The Lawyer Africa Elite 2014 features an in-depth look at 46 leading independent firms’ strategies in 15 key sub-Saharan jurisdictions, as well as the views of in-house counsel from some of Africa’s largest companies... Read more
This year, The Lawyer’s annual ranking of the largest UK law firms by turnover is available as an interactive, digital benchmarking tool. For the first time this will allow you to manipulate each data set against the metrics of your choice.
Despite having commercialisation thrust upon it, the bar lags almost every other profession in terms of modernity – and it is extremely proud of the fact. Many see the Inns of Court as a selling point, symbolic of and synonymous with quality.
Not everyone agrees. The exit of criminal set 6KBW from the Inner Temple to the City is unlikely to be the last move of its kind. Many chambers are considering how best to set themselves up as the chambers of choice for general counsel, so having an Inner Temple postcode is not the lone selling point.
The perpetually stuffy image does little to encourage wannabe barristers from non-white, non-middle class, non-male walks of life to join the bar. Nor does it help barristers compete with their solicitor counterparts for work.
Like it or not, litigation lawyers are increasingly battling with barristers for those all-important instructions. The competition isn’t coming from the magic circle firms, which are sticking to what they know best, nor is it coming from the advocacy unit in Herbert Smith Freehills. It is coming from smart litigation boutiques and US firms.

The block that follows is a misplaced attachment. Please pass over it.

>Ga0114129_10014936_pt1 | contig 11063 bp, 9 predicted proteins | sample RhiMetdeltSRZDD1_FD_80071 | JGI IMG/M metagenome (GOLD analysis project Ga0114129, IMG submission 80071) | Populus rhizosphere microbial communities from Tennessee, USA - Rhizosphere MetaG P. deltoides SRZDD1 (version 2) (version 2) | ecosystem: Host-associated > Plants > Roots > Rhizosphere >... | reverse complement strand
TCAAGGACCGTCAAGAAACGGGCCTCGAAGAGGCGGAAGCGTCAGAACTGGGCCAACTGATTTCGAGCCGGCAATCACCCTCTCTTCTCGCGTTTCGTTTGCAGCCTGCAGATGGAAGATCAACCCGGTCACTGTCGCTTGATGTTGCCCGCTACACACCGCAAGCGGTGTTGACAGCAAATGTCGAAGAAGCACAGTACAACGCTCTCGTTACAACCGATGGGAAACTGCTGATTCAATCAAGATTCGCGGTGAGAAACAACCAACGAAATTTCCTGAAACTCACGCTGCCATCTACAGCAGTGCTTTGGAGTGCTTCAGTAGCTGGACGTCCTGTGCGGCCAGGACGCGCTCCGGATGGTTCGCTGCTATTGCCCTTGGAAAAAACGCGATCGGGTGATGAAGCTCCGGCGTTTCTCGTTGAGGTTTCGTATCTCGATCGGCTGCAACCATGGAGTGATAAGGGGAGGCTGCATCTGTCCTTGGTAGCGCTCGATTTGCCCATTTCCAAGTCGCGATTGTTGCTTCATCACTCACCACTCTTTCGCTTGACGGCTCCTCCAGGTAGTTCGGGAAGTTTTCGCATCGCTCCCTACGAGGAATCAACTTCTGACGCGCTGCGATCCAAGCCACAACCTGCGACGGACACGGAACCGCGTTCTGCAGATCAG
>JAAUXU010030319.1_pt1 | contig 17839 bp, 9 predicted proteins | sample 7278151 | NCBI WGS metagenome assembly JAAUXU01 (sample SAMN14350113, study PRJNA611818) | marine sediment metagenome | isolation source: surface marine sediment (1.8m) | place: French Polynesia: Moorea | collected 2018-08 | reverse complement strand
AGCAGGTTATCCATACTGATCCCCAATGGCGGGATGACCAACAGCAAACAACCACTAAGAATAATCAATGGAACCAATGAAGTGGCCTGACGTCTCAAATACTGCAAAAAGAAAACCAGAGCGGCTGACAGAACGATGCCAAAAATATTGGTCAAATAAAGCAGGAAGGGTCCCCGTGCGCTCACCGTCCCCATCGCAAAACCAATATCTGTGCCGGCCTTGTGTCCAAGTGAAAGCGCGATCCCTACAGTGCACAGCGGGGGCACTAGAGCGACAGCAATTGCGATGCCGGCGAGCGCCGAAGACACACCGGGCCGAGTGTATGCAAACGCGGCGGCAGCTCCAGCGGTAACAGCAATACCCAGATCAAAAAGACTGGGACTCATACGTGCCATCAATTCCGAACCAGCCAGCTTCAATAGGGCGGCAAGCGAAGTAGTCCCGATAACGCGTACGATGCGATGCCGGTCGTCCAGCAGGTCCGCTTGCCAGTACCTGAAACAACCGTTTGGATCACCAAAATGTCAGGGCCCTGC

Quinn Emmanuel Urquhart & Sullivan has Sue Prevezer QC and Debevoise & Plimpton Peter Goldsmith QC. Blackstone Chambers’ Thomas Beazley QC went off to start-up boutique Hage Aaronson, along with Graham Aaronson QC of Pump Court Tax Chambers.
How long before Stewarts Law and Enyo start installing barristers? And, more to the point, how long before more chambers start employing lawyers and completely change the competitive landscape?
In this issue we speak to four chambers heads, including Brick Court’s Jonathan Hirst QC, about their visions for the future of the Inns.
Hardwicke’s Nigel Jones QC suggests that LLP vehicles could be set up for management, tax, and profit distribution, that solicitors may be employed more commonly in certain sectors and that more clients will want to instruct competing advocates from different sets.
A dose of reality is required. The commercial bar is a referral profession that will survive the next decade, but only if it wakes up to competition.